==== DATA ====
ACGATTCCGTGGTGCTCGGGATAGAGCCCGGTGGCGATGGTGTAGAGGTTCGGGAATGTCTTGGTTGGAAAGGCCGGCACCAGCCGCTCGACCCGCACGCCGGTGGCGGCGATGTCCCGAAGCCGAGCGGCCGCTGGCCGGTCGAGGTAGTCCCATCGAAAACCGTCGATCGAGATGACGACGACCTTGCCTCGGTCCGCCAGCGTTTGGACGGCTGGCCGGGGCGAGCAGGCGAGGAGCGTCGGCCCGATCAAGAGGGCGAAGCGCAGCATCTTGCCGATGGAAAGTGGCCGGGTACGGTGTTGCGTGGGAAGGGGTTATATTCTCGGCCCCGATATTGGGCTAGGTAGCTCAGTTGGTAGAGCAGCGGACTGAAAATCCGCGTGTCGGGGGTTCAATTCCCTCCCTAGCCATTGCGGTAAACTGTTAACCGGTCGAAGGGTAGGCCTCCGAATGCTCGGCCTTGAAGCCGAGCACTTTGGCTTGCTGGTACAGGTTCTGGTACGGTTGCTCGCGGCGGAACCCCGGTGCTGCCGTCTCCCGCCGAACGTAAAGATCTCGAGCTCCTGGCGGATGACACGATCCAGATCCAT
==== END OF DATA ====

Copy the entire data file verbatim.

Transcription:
ACGATTCCGTGGTGCTCGGGATAGAGCCCGGTGGCGATGGTGTAGAGGTTCGGGAATGTCTTGGTTGGAAAGGCCGGCACCAGCCGCTCGACCCGCACGCCGGTGGCGGCGATGTCCCGAAGCCGAGCGGCCGCTGGCCGGTCGAGGTAGTCCCATCGAAAACCGTCGATCGAGATGACGACGACCTTGCCTCGGTCCGCCAGCGTTTGGACGGCTGGCCGGGGCGAGCAGGCGAGGAGCGTCGGCCCGATCAAGAGGGCGAAGCGCAGCATCTTGCCGATGGAAAGTGGCCGGGTACGGTGTTGCGTGGGAAGGGGTTATATTCTCGGCCCCGATATTGGGCTAGGTAGCTCAGTTGGTAGAGCAGCGGACTGAAAATCCGCGTGTCGGGGGTTCAATTCCCTCCCTAGCCATTGCGGTAAACTGTTAACCGGTCGAAGGGTAGGCCTCCGAATGCTCGGCCTTGAAGCCGAGCACTTTGGCTTGCTGGTACAGGTTCTGGTACGGTTGCTCGCGGCGGAACCCCGGTGCTGCCGTCTCCCGCCGAACGTAAAGATCTCGAGCTCCTGGCGGATGACACGATCCAGATCCAT